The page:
Jamal Crawford relays when he found out the NBA was a business
For a lot of players, getting used to the off-court realities of NBA life is as challenging as figuring out the game itself. As much as they remember the first time someone schooled them on the court, players also remember the first time they realized there are no feelings and loyalty in the business of the NBA. Jamal Crawford learned that lesson early on in his career.
“This is a business”
With the No. 8 pick in the 2000 NBA Draft, the Cleveland Cavaliers selected Jamal Crawford, but rerouted him to the Chicago Bulls in exchange for Chris Mihm and cash. A rebuilding team that was trying to find its way after Michael Jordan left Chicago for good, the Bulls were turning to young prospects. That gave Crawford the confidence that they would have patience with young players who show potential.
Then, a “welcome to the NBA” moment sobered Crawford up.
"The first one I can remember, like ‘Whoa, this is a business' was Khalid El-Amin," Crawford said on The Habershow. "He was playing well — he was a second-round pick — and I’m pulling in to the facility, and he’s leaving the facility. I’m like ‘Where you going? We got practice.' And he was like, ‘They just let me go.‘ I was playing behind him, here I am a lottery pick! He had a better rookie season, flat out."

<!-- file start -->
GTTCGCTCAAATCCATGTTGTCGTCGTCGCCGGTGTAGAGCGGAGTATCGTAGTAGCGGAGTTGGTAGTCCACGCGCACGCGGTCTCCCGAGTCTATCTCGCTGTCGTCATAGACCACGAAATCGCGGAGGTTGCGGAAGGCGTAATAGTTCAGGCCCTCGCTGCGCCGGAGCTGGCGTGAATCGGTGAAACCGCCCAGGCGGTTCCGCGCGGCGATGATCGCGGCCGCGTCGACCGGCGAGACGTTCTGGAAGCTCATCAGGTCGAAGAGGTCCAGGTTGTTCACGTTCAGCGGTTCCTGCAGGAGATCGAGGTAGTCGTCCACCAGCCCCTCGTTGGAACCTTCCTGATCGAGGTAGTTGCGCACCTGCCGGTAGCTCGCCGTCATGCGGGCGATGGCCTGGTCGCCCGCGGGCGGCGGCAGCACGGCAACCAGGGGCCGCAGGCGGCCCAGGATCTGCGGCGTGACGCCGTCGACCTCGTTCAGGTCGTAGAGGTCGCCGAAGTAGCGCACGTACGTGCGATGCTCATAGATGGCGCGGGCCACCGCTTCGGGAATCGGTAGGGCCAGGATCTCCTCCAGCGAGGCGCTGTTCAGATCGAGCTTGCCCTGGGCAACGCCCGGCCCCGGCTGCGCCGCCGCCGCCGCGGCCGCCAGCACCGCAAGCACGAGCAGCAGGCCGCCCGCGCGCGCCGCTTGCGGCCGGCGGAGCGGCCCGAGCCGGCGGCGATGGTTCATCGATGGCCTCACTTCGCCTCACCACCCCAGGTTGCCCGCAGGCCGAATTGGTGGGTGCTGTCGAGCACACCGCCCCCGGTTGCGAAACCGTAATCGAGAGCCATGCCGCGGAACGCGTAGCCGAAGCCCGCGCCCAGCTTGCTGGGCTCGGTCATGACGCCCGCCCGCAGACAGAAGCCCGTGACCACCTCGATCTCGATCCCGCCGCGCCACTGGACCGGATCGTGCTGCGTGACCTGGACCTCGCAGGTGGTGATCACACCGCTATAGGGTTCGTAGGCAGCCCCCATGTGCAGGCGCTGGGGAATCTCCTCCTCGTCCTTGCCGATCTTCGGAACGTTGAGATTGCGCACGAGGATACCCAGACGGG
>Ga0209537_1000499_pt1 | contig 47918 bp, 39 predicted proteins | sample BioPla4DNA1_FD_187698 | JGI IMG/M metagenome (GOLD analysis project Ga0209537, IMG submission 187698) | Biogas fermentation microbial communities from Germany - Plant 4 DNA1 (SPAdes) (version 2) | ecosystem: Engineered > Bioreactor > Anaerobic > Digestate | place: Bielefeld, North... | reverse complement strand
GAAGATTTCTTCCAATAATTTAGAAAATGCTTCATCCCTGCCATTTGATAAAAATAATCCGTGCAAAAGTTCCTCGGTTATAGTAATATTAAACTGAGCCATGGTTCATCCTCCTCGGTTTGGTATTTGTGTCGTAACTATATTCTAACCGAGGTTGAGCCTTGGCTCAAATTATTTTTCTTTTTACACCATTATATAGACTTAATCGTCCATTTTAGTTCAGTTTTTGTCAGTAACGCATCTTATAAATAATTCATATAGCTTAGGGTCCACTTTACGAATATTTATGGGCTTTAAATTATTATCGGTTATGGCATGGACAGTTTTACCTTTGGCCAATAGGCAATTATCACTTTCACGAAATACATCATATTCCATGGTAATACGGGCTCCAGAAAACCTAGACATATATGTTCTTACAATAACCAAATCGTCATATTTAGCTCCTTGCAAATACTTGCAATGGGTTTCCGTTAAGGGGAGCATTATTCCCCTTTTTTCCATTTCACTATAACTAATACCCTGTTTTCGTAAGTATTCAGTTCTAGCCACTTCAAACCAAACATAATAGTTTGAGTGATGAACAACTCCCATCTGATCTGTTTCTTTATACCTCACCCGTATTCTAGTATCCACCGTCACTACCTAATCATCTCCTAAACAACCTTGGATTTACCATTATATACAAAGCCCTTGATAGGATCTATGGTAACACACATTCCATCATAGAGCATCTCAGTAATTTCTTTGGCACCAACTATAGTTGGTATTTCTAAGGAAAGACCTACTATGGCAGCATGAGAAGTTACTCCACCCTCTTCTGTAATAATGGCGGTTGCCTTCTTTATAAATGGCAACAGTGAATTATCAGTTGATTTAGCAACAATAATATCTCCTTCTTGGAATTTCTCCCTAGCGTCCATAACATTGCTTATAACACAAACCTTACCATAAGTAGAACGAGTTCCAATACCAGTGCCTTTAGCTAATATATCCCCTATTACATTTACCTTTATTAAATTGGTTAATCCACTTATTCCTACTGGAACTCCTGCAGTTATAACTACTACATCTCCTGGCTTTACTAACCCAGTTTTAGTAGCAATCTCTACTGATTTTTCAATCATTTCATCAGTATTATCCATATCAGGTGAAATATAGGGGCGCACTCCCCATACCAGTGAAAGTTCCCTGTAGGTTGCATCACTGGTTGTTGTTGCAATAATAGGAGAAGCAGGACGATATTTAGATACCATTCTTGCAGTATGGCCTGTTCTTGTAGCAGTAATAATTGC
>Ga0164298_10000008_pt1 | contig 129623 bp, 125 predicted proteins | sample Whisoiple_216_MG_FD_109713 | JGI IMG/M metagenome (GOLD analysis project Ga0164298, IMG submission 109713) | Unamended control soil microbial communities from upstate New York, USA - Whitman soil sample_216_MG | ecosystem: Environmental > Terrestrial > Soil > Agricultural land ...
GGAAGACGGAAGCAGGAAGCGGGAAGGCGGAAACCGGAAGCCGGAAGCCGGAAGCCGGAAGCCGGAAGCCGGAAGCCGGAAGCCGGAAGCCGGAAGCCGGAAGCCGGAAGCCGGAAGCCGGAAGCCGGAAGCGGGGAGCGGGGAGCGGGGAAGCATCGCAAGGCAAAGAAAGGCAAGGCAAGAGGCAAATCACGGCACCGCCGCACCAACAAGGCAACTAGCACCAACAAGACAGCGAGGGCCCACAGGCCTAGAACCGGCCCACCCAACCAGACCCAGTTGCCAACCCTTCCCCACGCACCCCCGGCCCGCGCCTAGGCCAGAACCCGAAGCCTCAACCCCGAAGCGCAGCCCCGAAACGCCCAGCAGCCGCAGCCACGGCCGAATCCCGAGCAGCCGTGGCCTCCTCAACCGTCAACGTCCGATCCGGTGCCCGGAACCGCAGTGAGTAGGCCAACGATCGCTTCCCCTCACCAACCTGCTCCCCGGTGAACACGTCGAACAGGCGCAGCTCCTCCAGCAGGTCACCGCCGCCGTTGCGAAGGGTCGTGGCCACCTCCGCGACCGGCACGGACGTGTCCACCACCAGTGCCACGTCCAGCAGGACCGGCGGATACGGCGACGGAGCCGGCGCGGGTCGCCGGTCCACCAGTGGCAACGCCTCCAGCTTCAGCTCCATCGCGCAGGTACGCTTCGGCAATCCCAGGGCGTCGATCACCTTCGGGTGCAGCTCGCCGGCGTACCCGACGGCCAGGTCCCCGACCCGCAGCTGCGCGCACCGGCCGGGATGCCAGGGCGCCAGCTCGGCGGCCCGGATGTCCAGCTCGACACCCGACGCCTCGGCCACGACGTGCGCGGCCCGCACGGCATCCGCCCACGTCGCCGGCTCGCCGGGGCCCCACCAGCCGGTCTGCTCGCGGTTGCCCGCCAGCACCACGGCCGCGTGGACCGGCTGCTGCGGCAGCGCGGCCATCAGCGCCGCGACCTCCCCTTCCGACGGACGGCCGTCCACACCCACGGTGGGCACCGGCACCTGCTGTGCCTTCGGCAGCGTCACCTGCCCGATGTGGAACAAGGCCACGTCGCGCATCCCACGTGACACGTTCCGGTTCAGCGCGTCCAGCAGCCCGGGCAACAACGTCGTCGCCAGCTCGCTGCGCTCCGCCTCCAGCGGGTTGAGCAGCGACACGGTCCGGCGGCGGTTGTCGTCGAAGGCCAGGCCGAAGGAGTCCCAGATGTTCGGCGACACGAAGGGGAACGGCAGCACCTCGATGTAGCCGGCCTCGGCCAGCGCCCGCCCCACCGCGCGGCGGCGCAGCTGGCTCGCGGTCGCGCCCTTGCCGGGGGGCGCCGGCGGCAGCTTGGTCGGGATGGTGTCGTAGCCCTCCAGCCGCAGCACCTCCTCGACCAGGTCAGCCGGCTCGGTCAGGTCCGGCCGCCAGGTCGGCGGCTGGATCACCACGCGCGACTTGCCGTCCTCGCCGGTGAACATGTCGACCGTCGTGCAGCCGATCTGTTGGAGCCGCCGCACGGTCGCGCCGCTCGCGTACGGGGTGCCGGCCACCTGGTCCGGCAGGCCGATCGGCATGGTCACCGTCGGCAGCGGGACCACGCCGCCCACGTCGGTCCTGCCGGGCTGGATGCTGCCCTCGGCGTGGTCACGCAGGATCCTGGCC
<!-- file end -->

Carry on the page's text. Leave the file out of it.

El-Amin was a member of the 1999 Huskies team that won the NCAA championship. He was the 34th pick in the same draft as Crawford, playing ahead of him, getting real NBA minutes and performing; yet, it wasn’t enough. The craziest part is that El-Amin was selected to play in the Rookie-Sophomore game that season. That means he was considered to be one of the 12 best rookies in the NBA. A month later, he was let go by the Bulls.
Crawford couldn’t believe it.
“That was my first 'welcome to the NBA' moment where I was like, ‘What to hell, this makes zero sense?!’ I forgot about that part, he made the Rookie-Sophomore game. He was balling! I’ve never told that story, that’s crazy," Crawford said.
Jamal had to wrap his head around the fact that even if you’re playing great, sometimes that’s just not enough.
Potential is everything
El-Amin played for the Dakota Wizards in the D-League (now G League) the next year, but those minutes with the Bulls were his last in the NBA. After that, it’s a list of teams overseas for an impressive international career. But why do you draft a guy only to cut him so quickly, particularly after he’s outplayed his draft position?
There’s nothing general managers love more than to draft well in the second round; that boosts their credibility and literally buys a few years of job security. But given the fact no other team signed El-Amin after the Bulls let him go, there was an obvious consensus he’s not good enough for the Association.
Teams are always thinking two moves ahead, and at 5-foot-10, a player’s potential in the NBA is limited. You literally have to be the best scorer in the fourth quarter in NBA history (Isaiah Thomas, for those who don’t know enough about the King in the Fourth) to offset your defensive limitations. And the moment IT stopped dropping 30, he was out of the league before we knew it. But Kudos to Thomas for making it back this season on a pair of 10-days.
But Crawford learned quickly as a rookie about the harsh side of the league.
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